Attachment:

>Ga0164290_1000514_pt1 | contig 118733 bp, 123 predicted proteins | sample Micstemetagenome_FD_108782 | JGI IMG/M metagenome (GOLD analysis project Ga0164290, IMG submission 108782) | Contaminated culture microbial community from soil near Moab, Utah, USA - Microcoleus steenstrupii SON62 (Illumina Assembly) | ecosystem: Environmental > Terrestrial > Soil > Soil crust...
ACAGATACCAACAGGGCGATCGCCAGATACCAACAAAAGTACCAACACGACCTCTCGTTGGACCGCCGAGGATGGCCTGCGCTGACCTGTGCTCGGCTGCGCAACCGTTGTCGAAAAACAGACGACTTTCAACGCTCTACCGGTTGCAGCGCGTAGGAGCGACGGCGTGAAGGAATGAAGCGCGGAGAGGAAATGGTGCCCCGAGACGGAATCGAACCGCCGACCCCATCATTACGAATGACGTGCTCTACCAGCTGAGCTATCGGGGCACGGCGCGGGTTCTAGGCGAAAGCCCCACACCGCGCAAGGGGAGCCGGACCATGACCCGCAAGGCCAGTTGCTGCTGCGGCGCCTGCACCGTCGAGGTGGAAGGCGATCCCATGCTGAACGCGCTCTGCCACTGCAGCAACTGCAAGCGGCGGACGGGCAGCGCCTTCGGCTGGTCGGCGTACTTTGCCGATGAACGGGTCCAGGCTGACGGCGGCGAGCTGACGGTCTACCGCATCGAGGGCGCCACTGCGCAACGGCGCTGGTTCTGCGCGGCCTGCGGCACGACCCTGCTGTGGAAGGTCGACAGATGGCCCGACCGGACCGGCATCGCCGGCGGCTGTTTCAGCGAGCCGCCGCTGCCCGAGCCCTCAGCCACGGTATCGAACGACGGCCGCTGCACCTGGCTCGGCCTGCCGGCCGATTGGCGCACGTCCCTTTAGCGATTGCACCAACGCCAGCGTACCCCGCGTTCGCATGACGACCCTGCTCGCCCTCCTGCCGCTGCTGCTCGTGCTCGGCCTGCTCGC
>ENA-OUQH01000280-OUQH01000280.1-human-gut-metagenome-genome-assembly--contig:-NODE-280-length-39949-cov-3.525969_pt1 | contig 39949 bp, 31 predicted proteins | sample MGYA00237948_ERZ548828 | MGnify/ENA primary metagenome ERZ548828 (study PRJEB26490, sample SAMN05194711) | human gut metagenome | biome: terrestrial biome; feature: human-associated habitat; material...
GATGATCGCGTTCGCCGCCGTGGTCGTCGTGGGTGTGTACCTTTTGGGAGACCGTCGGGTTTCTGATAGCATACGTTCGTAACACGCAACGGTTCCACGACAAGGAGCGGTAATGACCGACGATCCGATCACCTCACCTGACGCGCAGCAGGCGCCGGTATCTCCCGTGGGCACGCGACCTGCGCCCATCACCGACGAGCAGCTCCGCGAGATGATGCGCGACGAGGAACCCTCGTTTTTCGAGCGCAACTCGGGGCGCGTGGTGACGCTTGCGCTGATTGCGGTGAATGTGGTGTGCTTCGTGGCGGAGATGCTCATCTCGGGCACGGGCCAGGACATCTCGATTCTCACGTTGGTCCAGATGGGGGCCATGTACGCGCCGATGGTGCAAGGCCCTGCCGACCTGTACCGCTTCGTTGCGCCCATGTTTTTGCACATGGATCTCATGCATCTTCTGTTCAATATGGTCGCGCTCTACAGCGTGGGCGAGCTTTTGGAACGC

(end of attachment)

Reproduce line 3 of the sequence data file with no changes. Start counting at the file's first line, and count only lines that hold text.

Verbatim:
>ENA-OUQH01000280-OUQH01000280.1-human-gut-metagenome-genome-assembly--contig:-NODE-280-length-39949-cov-3.525969_pt1 | contig 39949 bp, 31 predicted proteins | sample MGYA00237948_ERZ548828 | MGnify/ENA primary metagenome ERZ548828 (study PRJEB26490, sample SAMN05194711) | human gut metagenome | biome: terrestrial biome; feature: human-associated habitat; material...